4. Acknowledge the positives that have existed in your relationship with the other person prior to the conflict.

Because most relationships have one or more positives in them, use those positives as a foundation for dialogue. When you talk with Tom, tell him directly that you’ve always appreciated his creativity and humor, and you know he’ll pull these out of his arsenal as the two of you work through the issue together. Such an opening statement sets the tone for productive conversation and helps preserve your relationship with him. Keep in mind that preservation of relationships is crucial in the workplace unless you’re prepared to leave. Even then, if you don’t want anybody bad-mouthing you or refusing to give you a decent reference, you need to consider the quality of relationships.

5. Discuss the conflict privately at a mutually convenient time.

While there are occasions when a conflict must be dealt with in front of a group, frequently you have the opportunity to do it behind closed doors during a time both people agree upon. Privacy allows both parties to focus on the other person exclusively and avoid the influence of others’ facial expressions and comments. Setting a specific time to discuss the issue also demonstrates that you value the subject matter as well as the other person’s views about it, and that you look forward to reaching a healthy resolution that everybody can live with. Going head to head in a meeting and then acting as if nothing happened is phony. The private environment allows you to engage in a more authentic process.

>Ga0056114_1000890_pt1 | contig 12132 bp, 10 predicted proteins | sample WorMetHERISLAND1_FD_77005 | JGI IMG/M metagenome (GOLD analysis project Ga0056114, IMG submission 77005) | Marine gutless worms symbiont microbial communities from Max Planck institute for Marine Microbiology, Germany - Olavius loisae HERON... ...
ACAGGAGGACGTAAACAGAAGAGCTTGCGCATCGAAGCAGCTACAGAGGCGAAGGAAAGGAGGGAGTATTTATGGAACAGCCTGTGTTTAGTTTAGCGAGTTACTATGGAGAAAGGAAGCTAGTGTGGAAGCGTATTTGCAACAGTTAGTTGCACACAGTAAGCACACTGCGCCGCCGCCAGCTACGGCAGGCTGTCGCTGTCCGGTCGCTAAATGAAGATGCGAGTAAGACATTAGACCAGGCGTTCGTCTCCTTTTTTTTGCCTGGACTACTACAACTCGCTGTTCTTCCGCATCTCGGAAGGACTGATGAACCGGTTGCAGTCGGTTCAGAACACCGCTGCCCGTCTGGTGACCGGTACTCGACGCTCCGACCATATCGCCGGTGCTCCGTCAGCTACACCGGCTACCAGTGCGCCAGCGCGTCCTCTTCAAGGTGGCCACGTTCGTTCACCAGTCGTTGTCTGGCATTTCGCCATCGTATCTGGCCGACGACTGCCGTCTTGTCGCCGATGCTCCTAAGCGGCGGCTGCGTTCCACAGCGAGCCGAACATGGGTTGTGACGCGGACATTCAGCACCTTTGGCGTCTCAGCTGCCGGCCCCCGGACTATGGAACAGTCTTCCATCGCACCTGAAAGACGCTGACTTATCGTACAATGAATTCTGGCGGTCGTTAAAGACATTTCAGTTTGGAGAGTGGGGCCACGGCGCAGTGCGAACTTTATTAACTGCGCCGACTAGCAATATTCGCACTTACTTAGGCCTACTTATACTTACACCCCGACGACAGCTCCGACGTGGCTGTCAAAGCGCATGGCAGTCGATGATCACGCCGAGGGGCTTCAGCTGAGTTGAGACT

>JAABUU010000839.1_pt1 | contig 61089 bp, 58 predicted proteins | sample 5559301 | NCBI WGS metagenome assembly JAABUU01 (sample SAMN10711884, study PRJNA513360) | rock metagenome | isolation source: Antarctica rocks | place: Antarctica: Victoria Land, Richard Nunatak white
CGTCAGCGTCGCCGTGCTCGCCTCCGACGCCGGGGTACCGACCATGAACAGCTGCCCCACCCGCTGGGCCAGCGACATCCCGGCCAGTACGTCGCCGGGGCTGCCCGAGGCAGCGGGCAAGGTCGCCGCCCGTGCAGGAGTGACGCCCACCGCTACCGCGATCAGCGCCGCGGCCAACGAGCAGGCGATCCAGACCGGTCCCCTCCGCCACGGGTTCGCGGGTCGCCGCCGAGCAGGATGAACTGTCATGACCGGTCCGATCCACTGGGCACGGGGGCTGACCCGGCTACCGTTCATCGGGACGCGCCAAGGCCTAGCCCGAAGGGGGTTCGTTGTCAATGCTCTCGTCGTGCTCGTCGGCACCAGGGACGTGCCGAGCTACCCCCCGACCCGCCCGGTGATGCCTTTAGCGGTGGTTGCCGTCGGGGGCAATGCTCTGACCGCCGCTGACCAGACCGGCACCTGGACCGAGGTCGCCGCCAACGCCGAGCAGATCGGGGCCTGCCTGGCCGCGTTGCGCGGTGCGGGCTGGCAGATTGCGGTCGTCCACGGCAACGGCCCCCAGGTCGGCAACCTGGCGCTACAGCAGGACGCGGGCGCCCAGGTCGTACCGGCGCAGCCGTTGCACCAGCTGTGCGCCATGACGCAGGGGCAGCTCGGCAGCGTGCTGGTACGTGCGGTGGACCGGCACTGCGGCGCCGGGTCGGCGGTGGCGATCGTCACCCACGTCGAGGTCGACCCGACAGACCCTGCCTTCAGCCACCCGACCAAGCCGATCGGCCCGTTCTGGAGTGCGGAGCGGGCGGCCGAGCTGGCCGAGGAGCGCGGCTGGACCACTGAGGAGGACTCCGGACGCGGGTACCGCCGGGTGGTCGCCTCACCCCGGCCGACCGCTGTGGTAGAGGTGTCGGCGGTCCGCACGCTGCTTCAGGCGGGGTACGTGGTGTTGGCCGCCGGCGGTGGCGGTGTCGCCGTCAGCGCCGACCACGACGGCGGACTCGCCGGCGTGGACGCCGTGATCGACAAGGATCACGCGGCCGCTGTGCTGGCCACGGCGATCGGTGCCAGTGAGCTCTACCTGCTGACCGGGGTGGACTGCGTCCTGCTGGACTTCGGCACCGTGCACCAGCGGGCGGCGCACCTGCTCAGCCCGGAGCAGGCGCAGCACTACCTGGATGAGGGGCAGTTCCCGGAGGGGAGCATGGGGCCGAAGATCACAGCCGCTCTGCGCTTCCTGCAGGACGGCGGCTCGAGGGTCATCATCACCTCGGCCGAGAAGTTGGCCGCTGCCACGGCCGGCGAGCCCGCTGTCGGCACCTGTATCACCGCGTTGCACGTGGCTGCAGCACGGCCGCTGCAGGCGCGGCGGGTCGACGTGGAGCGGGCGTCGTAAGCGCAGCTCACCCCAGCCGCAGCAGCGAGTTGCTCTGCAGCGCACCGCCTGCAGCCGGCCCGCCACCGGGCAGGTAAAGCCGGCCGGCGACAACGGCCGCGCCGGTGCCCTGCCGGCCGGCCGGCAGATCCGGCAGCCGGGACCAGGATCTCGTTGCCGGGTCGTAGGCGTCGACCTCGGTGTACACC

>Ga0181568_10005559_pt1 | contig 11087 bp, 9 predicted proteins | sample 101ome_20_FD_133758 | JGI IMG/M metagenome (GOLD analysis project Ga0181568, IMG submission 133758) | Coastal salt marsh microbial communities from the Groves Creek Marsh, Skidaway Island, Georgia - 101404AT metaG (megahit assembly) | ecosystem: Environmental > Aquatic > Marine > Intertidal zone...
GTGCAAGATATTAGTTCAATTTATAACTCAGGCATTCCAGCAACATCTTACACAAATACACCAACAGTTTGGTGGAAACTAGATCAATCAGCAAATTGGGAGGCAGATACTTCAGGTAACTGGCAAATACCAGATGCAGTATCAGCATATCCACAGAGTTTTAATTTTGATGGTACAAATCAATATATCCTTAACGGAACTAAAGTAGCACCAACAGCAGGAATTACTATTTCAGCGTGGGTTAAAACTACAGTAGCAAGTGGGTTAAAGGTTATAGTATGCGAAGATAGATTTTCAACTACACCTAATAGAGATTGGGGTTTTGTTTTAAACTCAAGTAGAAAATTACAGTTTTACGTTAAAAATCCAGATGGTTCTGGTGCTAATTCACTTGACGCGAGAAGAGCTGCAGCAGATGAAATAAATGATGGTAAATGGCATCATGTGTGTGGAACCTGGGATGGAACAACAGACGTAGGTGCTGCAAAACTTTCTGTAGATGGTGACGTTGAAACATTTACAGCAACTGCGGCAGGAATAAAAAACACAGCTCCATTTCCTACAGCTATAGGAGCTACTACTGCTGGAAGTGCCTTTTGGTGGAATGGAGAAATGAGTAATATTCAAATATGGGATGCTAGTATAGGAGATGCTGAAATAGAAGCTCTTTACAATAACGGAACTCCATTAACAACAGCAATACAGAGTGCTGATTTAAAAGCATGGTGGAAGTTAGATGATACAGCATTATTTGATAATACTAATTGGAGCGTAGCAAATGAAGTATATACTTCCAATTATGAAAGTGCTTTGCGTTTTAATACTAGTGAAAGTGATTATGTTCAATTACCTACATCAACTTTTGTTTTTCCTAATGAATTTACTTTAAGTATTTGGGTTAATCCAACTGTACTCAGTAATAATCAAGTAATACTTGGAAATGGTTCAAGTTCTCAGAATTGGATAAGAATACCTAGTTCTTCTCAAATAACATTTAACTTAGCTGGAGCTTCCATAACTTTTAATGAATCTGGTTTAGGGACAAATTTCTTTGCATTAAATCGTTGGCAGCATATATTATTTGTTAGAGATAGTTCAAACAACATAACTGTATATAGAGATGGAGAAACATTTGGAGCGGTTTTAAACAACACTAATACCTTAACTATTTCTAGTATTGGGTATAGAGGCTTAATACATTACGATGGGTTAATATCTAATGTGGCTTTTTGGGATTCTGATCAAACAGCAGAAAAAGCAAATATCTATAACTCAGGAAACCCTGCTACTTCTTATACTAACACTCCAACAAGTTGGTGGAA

6. Stick to the issue.

This is one of the most difficult things for people to do. There is a human tendency to bring up history, other types of current, ongoing conflicts, and things that bug you about the other individual. Try to avoid that. It is counterproductive for the folks involved and for the organization as a whole. If Tom opposes your idea for the team project, then he needs to explain why he disagrees with you-period. He shouldn’t be bringing up your impractical idea from three years ago, his frustration over your tight relationship with another team member or your irritating stoic personality None of these is relevant to this discussion.

7. Steer clear of demeaning, profane, and/or abusive language.